Role Opening Procedures

Give your new employee an overview of the opening procedures for their role. Present the opening procedures in whatever format you prefer — could be a list, a checklist, or bullet points.

As an example, let’s look at how to put together a kitchen opening checklist for your back-of-house team.

  1. First, identify the tasks you’ll need to include. Common kitchen opening tasks include handling pre-opening deliveries, prepping kitchen utensils and cooking supplies, and restocking ingredient stations for line cooks.

  2. Next, organize your tasks. Break out your checklist by section and task. Go through the list of tasks, find common threads between line items, and bucket them together by priority, proximity, etc.

  3. Now you’re ready to create your checklist. List out your procedures in an Excel spreadsheet or in an opening procedures template, and print it out for the team.

Once you’ve detailed the opening procedures of the role, don’t forget to provide a quick explanation for why these opening procedures are important. Tell them how it’ll make their and the team’s jobs easier over the course of the shift.

Role Closing Procedures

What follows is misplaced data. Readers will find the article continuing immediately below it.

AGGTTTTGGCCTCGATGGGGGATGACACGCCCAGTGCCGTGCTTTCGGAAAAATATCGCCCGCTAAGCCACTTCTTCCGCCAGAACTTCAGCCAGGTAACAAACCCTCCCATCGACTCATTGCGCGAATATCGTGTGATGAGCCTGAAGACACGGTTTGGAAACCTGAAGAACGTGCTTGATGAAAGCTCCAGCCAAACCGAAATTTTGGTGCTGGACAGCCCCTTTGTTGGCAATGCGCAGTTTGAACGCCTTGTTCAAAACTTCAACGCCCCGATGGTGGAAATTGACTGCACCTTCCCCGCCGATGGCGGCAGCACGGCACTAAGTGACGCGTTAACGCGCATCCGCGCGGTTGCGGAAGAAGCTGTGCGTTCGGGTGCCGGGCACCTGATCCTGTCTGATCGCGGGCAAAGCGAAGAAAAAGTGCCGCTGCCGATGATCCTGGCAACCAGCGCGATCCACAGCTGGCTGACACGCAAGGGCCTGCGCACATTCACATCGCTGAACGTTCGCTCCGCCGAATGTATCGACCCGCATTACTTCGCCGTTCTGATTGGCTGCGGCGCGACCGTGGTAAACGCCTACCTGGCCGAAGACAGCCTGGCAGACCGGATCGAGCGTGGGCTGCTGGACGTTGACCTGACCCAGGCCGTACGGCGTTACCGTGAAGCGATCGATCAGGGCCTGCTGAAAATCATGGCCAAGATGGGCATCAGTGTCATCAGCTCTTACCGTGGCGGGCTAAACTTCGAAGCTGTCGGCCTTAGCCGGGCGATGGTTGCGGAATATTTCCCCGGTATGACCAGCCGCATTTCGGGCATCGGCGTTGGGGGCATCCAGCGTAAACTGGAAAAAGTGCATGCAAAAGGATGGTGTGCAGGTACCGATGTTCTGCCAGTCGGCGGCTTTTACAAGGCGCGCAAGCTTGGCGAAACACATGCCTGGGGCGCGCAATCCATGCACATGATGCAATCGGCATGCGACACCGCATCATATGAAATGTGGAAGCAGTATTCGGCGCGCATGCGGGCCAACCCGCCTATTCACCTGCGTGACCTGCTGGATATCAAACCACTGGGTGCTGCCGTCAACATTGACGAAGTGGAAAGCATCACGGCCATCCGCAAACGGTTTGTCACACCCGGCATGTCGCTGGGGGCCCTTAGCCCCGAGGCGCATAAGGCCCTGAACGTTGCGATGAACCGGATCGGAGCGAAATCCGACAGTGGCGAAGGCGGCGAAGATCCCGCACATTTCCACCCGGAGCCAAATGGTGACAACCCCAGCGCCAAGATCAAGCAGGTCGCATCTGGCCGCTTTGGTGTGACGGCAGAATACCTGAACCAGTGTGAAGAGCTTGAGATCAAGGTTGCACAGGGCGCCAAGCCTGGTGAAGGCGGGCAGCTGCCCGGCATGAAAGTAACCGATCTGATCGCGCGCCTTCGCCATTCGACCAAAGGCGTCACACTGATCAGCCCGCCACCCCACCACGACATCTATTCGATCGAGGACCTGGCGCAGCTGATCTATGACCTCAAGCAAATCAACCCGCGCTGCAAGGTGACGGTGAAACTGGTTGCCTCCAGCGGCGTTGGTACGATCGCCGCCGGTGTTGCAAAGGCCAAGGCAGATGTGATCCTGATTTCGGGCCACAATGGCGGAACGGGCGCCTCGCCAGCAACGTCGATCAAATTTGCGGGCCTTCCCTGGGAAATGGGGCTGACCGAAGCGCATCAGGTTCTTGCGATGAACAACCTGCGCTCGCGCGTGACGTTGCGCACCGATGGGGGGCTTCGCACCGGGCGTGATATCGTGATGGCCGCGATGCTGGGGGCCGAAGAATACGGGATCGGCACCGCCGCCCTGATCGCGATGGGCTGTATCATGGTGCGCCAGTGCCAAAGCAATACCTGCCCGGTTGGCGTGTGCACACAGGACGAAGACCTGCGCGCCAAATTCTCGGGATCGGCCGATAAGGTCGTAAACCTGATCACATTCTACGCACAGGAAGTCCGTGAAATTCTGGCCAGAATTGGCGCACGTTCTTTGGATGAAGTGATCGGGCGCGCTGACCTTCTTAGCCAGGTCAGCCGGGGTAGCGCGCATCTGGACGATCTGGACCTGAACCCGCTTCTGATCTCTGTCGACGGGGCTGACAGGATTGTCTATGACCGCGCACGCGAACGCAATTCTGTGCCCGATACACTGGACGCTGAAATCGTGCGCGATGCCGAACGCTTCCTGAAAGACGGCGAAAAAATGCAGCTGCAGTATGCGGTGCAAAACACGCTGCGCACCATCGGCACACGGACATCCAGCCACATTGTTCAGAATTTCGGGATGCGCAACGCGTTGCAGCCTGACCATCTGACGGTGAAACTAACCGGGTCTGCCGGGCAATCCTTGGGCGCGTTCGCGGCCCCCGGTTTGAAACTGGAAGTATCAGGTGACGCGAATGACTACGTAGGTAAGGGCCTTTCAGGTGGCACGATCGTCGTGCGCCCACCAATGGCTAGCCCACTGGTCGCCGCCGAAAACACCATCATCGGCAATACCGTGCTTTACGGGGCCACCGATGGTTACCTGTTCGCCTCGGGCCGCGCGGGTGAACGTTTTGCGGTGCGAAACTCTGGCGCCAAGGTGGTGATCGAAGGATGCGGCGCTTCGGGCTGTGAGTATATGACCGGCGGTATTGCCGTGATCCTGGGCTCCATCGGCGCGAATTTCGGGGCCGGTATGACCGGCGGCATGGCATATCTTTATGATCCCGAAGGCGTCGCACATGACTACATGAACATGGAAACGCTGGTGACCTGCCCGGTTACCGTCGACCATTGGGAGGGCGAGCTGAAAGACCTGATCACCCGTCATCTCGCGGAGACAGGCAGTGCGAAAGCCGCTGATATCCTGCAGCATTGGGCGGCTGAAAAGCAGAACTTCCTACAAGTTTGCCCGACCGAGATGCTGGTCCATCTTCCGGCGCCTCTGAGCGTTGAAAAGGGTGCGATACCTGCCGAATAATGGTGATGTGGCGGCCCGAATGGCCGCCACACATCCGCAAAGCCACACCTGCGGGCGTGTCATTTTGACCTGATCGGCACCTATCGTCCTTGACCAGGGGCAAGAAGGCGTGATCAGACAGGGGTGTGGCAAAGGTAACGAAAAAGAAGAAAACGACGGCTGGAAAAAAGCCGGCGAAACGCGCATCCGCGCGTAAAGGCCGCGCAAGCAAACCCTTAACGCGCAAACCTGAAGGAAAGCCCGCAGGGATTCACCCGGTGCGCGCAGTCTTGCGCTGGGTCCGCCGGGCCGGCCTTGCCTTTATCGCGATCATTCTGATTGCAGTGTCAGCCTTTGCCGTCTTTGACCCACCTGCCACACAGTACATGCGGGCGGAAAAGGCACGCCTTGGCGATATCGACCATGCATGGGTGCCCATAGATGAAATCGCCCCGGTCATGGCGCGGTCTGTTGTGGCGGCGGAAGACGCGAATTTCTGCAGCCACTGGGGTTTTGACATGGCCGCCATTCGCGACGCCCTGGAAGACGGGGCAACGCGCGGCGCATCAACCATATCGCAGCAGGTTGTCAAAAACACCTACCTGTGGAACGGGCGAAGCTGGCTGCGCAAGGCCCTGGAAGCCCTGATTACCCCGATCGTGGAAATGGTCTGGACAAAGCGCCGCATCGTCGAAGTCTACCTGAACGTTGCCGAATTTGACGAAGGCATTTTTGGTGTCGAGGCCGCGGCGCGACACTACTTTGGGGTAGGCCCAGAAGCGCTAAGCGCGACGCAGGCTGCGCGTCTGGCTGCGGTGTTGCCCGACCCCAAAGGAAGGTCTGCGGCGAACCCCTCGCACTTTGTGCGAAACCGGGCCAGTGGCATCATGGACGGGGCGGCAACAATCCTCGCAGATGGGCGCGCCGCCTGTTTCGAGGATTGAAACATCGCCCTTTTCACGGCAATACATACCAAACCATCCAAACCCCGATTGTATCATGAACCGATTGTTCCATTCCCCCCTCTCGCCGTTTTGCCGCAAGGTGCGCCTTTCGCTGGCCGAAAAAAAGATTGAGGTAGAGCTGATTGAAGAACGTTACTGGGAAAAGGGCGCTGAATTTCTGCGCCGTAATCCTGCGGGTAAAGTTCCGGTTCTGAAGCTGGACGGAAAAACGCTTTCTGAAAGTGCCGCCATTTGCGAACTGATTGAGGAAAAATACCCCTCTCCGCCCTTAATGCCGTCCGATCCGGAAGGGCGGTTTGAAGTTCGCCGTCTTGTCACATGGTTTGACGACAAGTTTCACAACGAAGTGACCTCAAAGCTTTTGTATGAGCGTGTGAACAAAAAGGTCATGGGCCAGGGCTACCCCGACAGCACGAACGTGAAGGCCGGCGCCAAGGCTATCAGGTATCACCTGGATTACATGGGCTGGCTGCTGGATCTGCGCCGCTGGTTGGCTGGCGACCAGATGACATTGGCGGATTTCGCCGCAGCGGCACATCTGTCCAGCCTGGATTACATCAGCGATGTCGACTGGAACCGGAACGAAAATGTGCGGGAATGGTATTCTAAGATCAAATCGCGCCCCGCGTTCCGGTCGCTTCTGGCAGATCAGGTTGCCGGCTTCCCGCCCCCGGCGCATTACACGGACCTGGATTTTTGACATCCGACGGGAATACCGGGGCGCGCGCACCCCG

Next, give your new employee an overview of the closing procedures for their role. Same as the opening procedures, present them however you choose — you can use a closing procedures template to get started.

Closing procedures can cover cleaning, food, safety, organization, and finances. Detail which tasks need to be completed at the end of the employee’s shift. Should they finish cleaning tasks? If they’re a server, how should they hand off their tables to another server? Do you require that staff check out with a manager before leaving once they’ve finished their shift?

Like you did with role opening procedures, don’t forget to provide a quick explanation for why these procedures matter.

Health Procedures 

Here you should cover how your team – front-of-house and back-of-house — should handle things like guest allergies. Will you provide menu training so servers know which dishes are or aren’t gluten-free? How should your kitchen staff prep dishes for guests with allergies or dietary restrictions?

If you have one, you should also share your policy for medical emergencies in the restaurant, which would cover situations like if a guest was to start choking.

Consider also discussing your sick day policy.

Kitchen Safety and Sanitization

Remind team members to follow all guidelines and regulations that ensure safety in your restaurant’s kitchen. This should cover the steps taken to keep employees safe from harm and customers safe from improperly prepared food and foodborne illness. Processes around hand washing, knife maintenance, glove-wearing, food cleaning, food storage, serving dishes, and dishwashing should all be reviewed.


Restaurant Opening and Closing Checklist